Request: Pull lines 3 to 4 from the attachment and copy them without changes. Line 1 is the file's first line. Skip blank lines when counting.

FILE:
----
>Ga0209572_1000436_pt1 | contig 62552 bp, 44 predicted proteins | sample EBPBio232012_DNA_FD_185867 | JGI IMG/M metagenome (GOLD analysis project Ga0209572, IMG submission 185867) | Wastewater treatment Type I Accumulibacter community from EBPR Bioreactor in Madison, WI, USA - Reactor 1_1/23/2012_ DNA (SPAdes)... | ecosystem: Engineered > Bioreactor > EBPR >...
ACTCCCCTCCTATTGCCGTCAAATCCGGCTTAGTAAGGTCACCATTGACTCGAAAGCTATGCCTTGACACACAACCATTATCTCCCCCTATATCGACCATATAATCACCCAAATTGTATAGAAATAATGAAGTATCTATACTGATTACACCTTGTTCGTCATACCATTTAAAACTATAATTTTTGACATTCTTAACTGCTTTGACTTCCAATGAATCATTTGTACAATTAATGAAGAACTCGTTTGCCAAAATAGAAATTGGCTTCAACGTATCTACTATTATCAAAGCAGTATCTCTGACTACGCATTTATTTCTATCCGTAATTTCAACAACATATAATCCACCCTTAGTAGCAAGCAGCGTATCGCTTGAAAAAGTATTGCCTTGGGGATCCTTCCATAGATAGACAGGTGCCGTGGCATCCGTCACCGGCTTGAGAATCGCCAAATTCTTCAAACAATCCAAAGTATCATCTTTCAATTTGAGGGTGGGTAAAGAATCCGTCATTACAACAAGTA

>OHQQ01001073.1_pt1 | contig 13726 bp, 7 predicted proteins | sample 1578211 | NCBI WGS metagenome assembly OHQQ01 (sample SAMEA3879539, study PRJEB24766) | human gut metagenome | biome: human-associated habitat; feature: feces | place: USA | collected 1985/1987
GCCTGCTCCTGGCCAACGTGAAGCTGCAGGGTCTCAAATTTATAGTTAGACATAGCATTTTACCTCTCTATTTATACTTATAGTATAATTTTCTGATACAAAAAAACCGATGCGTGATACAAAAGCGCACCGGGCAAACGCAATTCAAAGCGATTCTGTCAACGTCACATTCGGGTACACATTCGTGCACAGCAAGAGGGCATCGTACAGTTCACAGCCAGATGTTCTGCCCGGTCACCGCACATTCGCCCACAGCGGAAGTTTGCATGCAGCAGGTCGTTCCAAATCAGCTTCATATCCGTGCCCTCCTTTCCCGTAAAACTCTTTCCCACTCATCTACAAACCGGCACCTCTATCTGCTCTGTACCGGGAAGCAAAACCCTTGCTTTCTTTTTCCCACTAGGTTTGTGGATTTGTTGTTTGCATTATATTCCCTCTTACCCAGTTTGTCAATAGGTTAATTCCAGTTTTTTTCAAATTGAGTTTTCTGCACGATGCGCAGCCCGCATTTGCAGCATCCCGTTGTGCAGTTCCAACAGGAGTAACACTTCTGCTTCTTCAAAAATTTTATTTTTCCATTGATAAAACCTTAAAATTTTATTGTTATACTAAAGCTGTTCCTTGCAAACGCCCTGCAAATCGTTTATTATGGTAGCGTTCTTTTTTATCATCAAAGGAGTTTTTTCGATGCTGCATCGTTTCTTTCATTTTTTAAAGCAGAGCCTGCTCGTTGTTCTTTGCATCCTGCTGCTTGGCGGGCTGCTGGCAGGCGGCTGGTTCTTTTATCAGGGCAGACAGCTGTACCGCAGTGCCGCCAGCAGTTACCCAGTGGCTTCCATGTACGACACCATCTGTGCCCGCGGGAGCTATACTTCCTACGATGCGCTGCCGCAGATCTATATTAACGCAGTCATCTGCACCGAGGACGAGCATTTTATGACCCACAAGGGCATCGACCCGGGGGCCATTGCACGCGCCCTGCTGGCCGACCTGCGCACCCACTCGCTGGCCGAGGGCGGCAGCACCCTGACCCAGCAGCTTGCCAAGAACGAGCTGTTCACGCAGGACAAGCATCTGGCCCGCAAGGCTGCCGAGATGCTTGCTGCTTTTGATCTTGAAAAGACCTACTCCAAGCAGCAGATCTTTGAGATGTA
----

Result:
>OHQQ01001073.1_pt1 | contig 13726 bp, 7 predicted proteins | sample 1578211 | NCBI WGS metagenome assembly OHQQ01 (sample SAMEA3879539, study PRJEB24766) | human gut metagenome | biome: human-associated habitat; feature: feces | place: USA | collected 1985/1987
GCCTGCTCCTGGCCAACGTGAAGCTGCAGGGTCTCAAATTTATAGTTAGACATAGCATTTTACCTCTCTATTTATACTTATAGTATAATTTTCTGATACAAAAAAACCGATGCGTGATACAAAAGCGCACCGGGCAAACGCAATTCAAAGCGATTCTGTCAACGTCACATTCGGGTACACATTCGTGCACAGCAAGAGGGCATCGTACAGTTCACAGCCAGATGTTCTGCCCGGTCACCGCACATTCGCCCACAGCGGAAGTTTGCATGCAGCAGGTCGTTCCAAATCAGCTTCATATCCGTGCCCTCCTTTCCCGTAAAACTCTTTCCCACTCATCTACAAACCGGCACCTCTATCTGCTCTGTACCGGGAAGCAAAACCCTTGCTTTCTTTTTCCCACTAGGTTTGTGGATTTGTTGTTTGCATTATATTCCCTCTTACCCAGTTTGTCAATAGGTTAATTCCAGTTTTTTTCAAATTGAGTTTTCTGCACGATGCGCAGCCCGCATTTGCAGCATCCCGTTGTGCAGTTCCAACAGGAGTAACACTTCTGCTTCTTCAAAAATTTTATTTTTCCATTGATAAAACCTTAAAATTTTATTGTTATACTAAAGCTGTTCCTTGCAAACGCCCTGCAAATCGTTTATTATGGTAGCGTTCTTTTTTATCATCAAAGGAGTTTTTTCGATGCTGCATCGTTTCTTTCATTTTTTAAAGCAGAGCCTGCTCGTTGTTCTTTGCATCCTGCTGCTTGGCGGGCTGCTGGCAGGCGGCTGGTTCTTTTATCAGGGCAGACAGCTGTACCGCAGTGCCGCCAGCAGTTACCCAGTGGCTTCCATGTACGACACCATCTGTGCCCGCGGGAGCTATACTTCCTACGATGCGCTGCCGCAGATCTATATTAACGCAGTCATCTGCACCGAGGACGAGCATTTTATGACCCACAAGGGCATCGACCCGGGGGCCATTGCACGCGCCCTGCTGGCCGACCTGCGCACCCACTCGCTGGCCGAGGGCGGCAGCACCCTGACCCAGCAGCTTGCCAAGAACGAGCTGTTCACGCAGGACAAGCATCTGGCCCGCAAGGCTGCCGAGATGCTTGCTGCTTTTGATCTTGAAAAGACCTACTCCAAGCAGCAGATCTTTGAGATGTA